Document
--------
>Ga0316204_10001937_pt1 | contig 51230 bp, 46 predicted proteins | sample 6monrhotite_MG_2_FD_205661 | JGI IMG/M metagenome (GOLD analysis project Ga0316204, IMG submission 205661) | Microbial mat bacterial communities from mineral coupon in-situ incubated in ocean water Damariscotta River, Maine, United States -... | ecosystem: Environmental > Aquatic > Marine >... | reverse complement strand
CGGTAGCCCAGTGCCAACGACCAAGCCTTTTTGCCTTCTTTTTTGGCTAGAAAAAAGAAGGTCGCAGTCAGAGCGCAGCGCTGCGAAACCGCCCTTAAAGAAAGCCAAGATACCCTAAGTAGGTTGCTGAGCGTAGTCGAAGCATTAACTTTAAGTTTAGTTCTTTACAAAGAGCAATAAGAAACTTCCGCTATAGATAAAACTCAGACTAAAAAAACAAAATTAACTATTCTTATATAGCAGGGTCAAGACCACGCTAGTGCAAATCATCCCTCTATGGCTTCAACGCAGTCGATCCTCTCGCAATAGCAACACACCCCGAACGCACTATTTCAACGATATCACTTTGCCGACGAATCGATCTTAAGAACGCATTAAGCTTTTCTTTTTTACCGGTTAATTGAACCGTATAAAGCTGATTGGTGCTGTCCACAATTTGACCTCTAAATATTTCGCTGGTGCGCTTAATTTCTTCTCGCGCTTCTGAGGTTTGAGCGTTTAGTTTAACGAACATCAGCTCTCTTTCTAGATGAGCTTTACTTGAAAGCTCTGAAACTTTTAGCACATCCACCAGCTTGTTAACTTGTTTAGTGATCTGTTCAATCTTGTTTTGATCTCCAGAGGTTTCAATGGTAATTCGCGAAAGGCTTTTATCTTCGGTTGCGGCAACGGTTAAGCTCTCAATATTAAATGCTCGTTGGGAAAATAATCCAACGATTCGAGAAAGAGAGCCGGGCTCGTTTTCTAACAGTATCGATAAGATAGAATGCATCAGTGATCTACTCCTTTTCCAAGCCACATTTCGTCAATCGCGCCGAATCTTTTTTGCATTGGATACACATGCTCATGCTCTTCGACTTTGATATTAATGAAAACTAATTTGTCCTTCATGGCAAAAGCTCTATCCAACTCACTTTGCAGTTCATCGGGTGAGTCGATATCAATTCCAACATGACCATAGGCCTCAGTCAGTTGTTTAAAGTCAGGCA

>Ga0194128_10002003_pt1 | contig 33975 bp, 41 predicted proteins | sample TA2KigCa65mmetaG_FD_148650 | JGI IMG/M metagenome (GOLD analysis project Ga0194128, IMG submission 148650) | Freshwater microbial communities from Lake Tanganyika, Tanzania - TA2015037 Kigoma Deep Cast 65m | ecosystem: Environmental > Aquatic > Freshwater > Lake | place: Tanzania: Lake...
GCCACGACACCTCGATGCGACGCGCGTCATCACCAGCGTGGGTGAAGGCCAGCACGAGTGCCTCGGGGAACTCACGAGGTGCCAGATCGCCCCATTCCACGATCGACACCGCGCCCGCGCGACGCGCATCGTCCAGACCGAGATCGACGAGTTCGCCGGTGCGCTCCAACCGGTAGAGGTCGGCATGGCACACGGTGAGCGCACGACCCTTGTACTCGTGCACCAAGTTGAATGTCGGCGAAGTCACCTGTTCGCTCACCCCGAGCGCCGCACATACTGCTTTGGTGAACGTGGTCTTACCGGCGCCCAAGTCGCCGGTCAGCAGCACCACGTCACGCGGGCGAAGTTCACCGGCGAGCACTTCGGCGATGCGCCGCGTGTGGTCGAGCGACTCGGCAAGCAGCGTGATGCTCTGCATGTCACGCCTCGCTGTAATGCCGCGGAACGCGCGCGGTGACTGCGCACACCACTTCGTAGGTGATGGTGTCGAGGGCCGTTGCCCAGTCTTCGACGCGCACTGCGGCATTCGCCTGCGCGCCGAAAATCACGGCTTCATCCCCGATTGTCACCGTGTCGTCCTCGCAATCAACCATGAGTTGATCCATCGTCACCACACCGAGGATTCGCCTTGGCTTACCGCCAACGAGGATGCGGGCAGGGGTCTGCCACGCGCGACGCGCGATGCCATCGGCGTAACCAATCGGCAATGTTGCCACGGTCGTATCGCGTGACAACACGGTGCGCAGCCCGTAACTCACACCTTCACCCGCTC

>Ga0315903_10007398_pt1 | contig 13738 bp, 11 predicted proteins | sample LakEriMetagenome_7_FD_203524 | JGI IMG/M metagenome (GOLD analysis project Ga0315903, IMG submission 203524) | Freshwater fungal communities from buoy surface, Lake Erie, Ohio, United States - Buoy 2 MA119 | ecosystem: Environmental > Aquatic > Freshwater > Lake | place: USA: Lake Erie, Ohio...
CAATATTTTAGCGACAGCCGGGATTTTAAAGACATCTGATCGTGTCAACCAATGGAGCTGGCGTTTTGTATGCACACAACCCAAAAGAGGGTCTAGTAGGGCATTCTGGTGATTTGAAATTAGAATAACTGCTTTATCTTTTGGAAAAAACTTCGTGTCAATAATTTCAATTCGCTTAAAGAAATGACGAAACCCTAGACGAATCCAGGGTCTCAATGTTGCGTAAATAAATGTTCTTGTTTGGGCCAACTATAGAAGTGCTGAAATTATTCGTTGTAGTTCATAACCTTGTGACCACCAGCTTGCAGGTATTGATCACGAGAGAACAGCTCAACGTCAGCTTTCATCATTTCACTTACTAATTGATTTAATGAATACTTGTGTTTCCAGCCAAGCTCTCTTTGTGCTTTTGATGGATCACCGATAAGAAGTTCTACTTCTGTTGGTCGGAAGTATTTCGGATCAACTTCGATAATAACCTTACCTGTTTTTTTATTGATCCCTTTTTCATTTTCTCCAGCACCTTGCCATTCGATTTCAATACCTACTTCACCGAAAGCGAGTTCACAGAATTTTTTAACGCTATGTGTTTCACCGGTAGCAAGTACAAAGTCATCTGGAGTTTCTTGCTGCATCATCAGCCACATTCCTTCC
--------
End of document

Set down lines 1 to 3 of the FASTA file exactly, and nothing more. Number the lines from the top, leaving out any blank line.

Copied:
>Ga0316204_10001937_pt1 | contig 51230 bp, 46 predicted proteins | sample 6monrhotite_MG_2_FD_205661 | JGI IMG/M metagenome (GOLD analysis project Ga0316204, IMG submission 205661) | Microbial mat bacterial communities from mineral coupon in-situ incubated in ocean water Damariscotta River, Maine, United States -... | ecosystem: Environmental > Aquatic > Marine >... | reverse complement strand
CGGTAGCCCAGTGCCAACGACCAAGCCTTTTTGCCTTCTTTTTTGGCTAGAAAAAAGAAGGTCGCAGTCAGAGCGCAGCGCTGCGAAACCGCCCTTAAAGAAAGCCAAGATACCCTAAGTAGGTTGCTGAGCGTAGTCGAAGCATTAACTTTAAGTTTAGTTCTTTACAAAGAGCAATAAGAAACTTCCGCTATAGATAAAACTCAGACTAAAAAAACAAAATTAACTATTCTTATATAGCAGGGTCAAGACCACGCTAGTGCAAATCATCCCTCTATGGCTTCAACGCAGTCGATCCTCTCGCAATAGCAACACACCCCGAACGCACTATTTCAACGATATCACTTTGCCGACGAATCGATCTTAAGAACGCATTAAGCTTTTCTTTTTTACCGGTTAATTGAACCGTATAAAGCTGATTGGTGCTGTCCACAATTTGACCTCTAAATATTTCGCTGGTGCGCTTAATTTCTTCTCGCGCTTCTGAGGTTTGAGCGTTTAGTTTAACGAACATCAGCTCTCTTTCTAGATGAGCTTTACTTGAAAGCTCTGAAACTTTTAGCACATCCACCAGCTTGTTAACTTGTTTAGTGATCTGTTCAATCTTGTTTTGATCTCCAGAGGTTTCAATGGTAATTCGCGAAAGGCTTTTATCTTCGGTTGCGGCAACGGTTAAGCTCTCAATATTAAATGCTCGTTGGGAAAATAATCCAACGATTCGAGAAAGAGAGCCGGGCTCGTTTTCTAACAGTATCGATAAGATAGAATGCATCAGTGATCTACTCCTTTTCCAAGCCACATTTCGTCAATCGCGCCGAATCTTTTTTGCATTGGATACACATGCTCATGCTCTTCGACTTTGATATTAATGAAAACTAATTTGTCCTTCATGGCAAAAGCTCTATCCAACTCACTTTGCAGTTCATCGGGTGAGTCGATATCAATTCCAACATGACCATAGGCCTCAGTCAGTTGTTTAAAGTCAGGCA

>Ga0194128_10002003_pt1 | contig 33975 bp, 41 predicted proteins | sample TA2KigCa65mmetaG_FD_148650 | JGI IMG/M metagenome (GOLD analysis project Ga0194128, IMG submission 148650) | Freshwater microbial communities from Lake Tanganyika, Tanzania - TA2015037 Kigoma Deep Cast 65m | ecosystem: Environmental > Aquatic > Freshwater > Lake | place: Tanzania: Lake...